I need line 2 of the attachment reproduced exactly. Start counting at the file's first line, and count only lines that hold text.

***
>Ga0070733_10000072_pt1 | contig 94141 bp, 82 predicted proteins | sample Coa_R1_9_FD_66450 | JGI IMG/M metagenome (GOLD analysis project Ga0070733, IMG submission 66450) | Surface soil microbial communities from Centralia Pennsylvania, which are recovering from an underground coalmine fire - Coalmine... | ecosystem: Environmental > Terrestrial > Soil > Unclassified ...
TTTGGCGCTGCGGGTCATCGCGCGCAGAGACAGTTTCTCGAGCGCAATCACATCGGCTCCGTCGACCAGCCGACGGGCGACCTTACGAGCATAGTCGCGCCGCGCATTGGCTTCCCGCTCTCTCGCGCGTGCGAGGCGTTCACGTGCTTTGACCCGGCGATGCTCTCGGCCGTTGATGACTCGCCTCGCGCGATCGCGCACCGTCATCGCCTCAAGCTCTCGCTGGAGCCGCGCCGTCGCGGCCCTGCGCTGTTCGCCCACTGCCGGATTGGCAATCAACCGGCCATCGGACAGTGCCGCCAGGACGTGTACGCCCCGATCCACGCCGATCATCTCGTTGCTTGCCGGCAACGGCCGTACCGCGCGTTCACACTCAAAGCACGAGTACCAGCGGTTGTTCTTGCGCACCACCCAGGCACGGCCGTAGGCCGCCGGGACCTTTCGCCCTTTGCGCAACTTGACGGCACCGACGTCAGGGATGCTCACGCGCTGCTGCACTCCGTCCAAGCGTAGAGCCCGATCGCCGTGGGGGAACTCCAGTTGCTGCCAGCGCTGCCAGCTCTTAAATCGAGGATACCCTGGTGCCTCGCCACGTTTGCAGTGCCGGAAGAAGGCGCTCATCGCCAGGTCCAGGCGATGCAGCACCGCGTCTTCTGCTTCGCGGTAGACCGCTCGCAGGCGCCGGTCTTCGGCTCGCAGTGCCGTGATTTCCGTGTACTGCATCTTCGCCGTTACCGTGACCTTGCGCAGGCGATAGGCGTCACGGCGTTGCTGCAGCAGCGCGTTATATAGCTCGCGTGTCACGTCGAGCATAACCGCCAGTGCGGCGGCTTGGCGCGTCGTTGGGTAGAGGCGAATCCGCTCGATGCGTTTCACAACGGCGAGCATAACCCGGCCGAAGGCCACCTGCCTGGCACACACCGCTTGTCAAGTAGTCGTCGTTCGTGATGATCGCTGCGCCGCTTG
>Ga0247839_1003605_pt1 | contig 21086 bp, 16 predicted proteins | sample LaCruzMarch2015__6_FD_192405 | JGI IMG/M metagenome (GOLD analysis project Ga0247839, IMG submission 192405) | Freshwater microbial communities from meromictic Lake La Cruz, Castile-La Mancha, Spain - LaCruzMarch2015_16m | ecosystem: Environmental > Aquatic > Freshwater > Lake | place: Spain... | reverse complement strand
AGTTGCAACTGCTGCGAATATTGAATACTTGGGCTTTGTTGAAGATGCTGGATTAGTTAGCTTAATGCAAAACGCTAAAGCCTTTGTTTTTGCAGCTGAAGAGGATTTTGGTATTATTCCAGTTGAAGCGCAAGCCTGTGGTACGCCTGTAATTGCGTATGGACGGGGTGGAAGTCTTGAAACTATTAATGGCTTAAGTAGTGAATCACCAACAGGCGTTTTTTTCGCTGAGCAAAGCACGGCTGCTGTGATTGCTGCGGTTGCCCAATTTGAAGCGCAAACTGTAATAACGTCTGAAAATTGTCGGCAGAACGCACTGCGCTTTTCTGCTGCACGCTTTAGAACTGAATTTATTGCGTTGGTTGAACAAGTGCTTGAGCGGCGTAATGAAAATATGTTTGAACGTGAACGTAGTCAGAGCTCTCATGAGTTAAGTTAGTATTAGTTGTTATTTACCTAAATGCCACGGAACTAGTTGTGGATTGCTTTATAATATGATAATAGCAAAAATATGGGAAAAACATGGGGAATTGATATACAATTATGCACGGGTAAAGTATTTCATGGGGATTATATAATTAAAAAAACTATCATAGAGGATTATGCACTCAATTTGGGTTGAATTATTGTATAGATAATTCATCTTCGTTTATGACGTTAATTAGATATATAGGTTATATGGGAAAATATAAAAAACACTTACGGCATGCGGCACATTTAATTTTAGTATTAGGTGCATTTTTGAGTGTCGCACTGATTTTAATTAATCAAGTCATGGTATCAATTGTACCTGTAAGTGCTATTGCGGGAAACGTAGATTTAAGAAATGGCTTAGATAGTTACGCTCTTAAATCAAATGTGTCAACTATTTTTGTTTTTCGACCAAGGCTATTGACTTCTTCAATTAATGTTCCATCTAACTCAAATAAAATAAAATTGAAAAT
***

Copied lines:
TTTGGCGCTGCGGGTCATCGCGCGCAGAGACAGTTTCTCGAGCGCAATCACATCGGCTCCGTCGACCAGCCGACGGGCGACCTTACGAGCATAGTCGCGCCGCGCATTGGCTTCCCGCTCTCTCGCGCGTGCGAGGCGTTCACGTGCTTTGACCCGGCGATGCTCTCGGCCGTTGATGACTCGCCTCGCGCGATCGCGCACCGTCATCGCCTCAAGCTCTCGCTGGAGCCGCGCCGTCGCGGCCCTGCGCTGTTCGCCCACTGCCGGATTGGCAATCAACCGGCCATCGGACAGTGCCGCCAGGACGTGTACGCCCCGATCCACGCCGATCATCTCGTTGCTTGCCGGCAACGGCCGTACCGCGCGTTCACACTCAAAGCACGAGTACCAGCGGTTGTTCTTGCGCACCACCCAGGCACGGCCGTAGGCCGCCGGGACCTTTCGCCCTTTGCGCAACTTGACGGCACCGACGTCAGGGATGCTCACGCGCTGCTGCACTCCGTCCAAGCGTAGAGCCCGATCGCCGTGGGGGAACTCCAGTTGCTGCCAGCGCTGCCAGCTCTTAAATCGAGGATACCCTGGTGCCTCGCCACGTTTGCAGTGCCGGAAGAAGGCGCTCATCGCCAGGTCCAGGCGATGCAGCACCGCGTCTTCTGCTTCGCGGTAGACCGCTCGCAGGCGCCGGTCTTCGGCTCGCAGTGCCGTGATTTCCGTGTACTGCATCTTCGCCGTTACCGTGACCTTGCGCAGGCGATAGGCGTCACGGCGTTGCTGCAGCAGCGCGTTATATAGCTCGCGTGTCACGTCGAGCATAACCGCCAGTGCGGCGGCTTGGCGCGTCGTTGGGTAGAGGCGAATCCGCTCGATGCGTTTCACAACGGCGAGCATAACCCGGCCGAAGGCCACCTGCCTGGCACACACCGCTTGTCAAGTAGTCGTCGTTCGTGATGATCGCTGCGCCGCTTG